Sessions are recorded and 90 minutes duration. Joining instructions on acceptance of booking.
This short series of lectures suggests that the notion of personal identity ‐ the sense of ‘me’ or ‘I’ that we all think and feel ‐ is not a natural and permanent phenomenon but a psycho‐social construction that has evolved over many centuries.
While this subject has been much discussed as a philosophical issue, these lectures will explore how the notion of a personal self is accommodated in cultural and material conventions, especially the convention of art appreciation.
"Andrew is very knowledgeable and the outings on his previous series were an added bonus. It is such a privilege to learn with someone like Andrew."
The first lecture will set the stage by exploring how medieval societies revolved around a sense of communal identity under the protection of the church. In the 10th and 11th centuries, Christians were expected to reverse the effects of ‘original sin’ by conforming to the precepts of the church ‐ for instance, by partaking of the sacraments. However, in the 13th century, a legitimisation of the experience of personal feeling began to occur, as reflected in art works that were clearly intended to move individual viewers emotionally. As a result, an emotional dimension of self‐hood was gradually established as a cultural convention. This lecture will show how the process unfolded, over many years, with numerous illustrations.
The second lecture will explain how, during the renaissance, the elevation of painting from the level of a ‘craft’ to that of an ‘art’ reflected the emergence of a completely new capacity for creative imagination in its makers and viewers. This shift in the scope of painting corresponded to the emergence of the ‘artist’ as an archetype of personal creativity. It is reflected in the development of perspective, the secularisation of the subject matter of art; the development of ‘academies’ of art and many other innovations.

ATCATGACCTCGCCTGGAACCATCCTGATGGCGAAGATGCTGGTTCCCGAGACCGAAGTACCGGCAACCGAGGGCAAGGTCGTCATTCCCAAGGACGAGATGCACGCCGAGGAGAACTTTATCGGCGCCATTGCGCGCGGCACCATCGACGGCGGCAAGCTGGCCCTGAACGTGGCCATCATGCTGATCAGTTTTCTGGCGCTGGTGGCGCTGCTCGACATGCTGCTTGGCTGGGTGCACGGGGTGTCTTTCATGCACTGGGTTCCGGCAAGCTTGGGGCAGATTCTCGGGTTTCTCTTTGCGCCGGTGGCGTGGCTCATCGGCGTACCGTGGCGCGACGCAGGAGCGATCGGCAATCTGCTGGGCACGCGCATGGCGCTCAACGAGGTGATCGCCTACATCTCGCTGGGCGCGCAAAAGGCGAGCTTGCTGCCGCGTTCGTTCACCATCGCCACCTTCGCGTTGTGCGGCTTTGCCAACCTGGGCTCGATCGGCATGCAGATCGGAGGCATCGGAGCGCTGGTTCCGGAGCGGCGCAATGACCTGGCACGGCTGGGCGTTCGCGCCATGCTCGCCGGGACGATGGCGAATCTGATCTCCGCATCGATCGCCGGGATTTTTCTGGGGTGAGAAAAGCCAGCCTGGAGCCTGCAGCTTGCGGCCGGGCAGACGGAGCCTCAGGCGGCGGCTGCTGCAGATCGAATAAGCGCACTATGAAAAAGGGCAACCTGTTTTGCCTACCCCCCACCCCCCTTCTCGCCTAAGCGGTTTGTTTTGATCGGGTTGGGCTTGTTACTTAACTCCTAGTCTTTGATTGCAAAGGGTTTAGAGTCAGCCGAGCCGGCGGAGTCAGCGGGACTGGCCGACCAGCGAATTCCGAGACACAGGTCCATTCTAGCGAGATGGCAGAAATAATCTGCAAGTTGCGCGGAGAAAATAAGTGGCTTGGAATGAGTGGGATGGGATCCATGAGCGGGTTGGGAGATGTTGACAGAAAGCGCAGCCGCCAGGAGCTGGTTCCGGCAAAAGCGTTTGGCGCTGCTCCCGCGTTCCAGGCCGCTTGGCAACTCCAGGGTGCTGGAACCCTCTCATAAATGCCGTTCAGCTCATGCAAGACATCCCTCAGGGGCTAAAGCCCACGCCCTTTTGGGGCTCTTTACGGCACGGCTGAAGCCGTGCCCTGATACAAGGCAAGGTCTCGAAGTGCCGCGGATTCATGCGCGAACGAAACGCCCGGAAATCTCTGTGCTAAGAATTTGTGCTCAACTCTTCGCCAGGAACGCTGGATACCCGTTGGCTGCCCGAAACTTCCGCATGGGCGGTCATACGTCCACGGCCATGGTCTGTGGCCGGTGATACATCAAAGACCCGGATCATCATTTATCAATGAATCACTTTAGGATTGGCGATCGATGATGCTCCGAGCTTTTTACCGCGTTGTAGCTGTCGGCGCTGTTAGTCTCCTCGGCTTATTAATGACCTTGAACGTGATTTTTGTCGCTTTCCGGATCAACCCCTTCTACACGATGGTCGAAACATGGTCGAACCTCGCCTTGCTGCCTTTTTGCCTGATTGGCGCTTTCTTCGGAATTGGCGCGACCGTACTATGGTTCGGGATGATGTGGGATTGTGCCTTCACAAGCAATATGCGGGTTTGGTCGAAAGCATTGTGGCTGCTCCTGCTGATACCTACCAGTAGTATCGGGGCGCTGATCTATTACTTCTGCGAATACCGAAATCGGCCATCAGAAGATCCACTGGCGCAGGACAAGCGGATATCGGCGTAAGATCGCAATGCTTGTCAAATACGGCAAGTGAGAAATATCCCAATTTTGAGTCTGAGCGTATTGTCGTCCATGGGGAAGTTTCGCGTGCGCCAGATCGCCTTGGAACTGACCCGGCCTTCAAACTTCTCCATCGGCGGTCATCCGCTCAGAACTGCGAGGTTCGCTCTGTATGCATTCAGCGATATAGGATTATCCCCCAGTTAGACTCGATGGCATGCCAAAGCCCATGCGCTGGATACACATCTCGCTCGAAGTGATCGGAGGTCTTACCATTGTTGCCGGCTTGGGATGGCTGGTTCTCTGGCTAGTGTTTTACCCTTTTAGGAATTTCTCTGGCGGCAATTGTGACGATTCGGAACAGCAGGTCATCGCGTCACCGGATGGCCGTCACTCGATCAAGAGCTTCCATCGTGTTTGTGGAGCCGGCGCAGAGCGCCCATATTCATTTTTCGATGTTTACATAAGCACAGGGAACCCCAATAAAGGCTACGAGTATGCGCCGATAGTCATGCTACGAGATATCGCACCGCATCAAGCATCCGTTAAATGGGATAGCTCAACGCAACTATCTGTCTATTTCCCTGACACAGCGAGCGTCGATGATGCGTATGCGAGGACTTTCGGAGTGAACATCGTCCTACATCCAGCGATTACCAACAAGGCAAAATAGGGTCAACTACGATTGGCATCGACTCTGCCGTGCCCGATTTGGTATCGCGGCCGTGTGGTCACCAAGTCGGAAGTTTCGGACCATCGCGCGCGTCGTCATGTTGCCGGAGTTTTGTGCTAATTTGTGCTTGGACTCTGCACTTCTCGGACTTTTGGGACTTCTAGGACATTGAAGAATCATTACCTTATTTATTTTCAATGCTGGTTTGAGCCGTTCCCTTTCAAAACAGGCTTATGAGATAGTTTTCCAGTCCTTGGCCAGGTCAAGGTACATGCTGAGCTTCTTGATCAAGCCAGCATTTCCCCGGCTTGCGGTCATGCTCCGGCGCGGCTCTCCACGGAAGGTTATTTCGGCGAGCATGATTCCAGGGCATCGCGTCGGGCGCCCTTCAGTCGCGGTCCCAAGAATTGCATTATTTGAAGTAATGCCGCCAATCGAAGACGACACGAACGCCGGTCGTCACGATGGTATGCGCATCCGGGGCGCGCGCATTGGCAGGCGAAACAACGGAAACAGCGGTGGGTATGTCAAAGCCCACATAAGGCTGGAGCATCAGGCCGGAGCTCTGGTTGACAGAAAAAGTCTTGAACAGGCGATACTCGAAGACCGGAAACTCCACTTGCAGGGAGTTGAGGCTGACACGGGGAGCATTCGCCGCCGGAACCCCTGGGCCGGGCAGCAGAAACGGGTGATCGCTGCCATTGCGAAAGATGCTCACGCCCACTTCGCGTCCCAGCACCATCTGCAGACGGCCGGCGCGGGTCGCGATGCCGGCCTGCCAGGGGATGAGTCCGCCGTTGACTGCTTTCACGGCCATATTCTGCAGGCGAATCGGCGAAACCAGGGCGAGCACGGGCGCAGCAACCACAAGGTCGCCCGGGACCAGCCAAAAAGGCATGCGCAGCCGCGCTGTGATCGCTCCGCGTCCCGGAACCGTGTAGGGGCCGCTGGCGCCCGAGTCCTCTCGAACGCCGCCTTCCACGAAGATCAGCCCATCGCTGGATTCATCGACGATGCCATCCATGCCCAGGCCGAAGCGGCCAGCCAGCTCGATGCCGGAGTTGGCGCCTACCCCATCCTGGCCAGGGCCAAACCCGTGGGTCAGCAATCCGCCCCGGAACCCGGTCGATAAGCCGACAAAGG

The third lecture will show how the archetype of ‘personal identity’, elevated to the level of an ideal by ‘art’, was interiorised by individuals to such an extent that it pervaded the environment and life‐styles of individuals. It was so taken for granted that it became unnoticeable. Its presence, however, is reflected in the development of such phenomena as private studies and boudoirs, bedrooms and mirrors; but it is also reflected in new activities such as the writing and reading of letters and novels, and walking in the countryside.
The fourth lecture will show how, as modern technology developed, the uniqueness of objects was replaced by uniformity and regularity to the extent that the experience of individuals was increasingly homogenised. This was largely due to the development of printing and the mechanisation of the production of goods.
The fifth lecture will explore how the discipline of psychology emerged in the nineteenth and twentieth centuries in an attempt to understand the mind not as a function of personal identity but as a manifestation of objective laws, like other functions in nature. This enquiry was paralleled by numerous experiments in the arts and sciences, including the development of abstraction in painting, and is reflected in the architecture of modernism all over the world.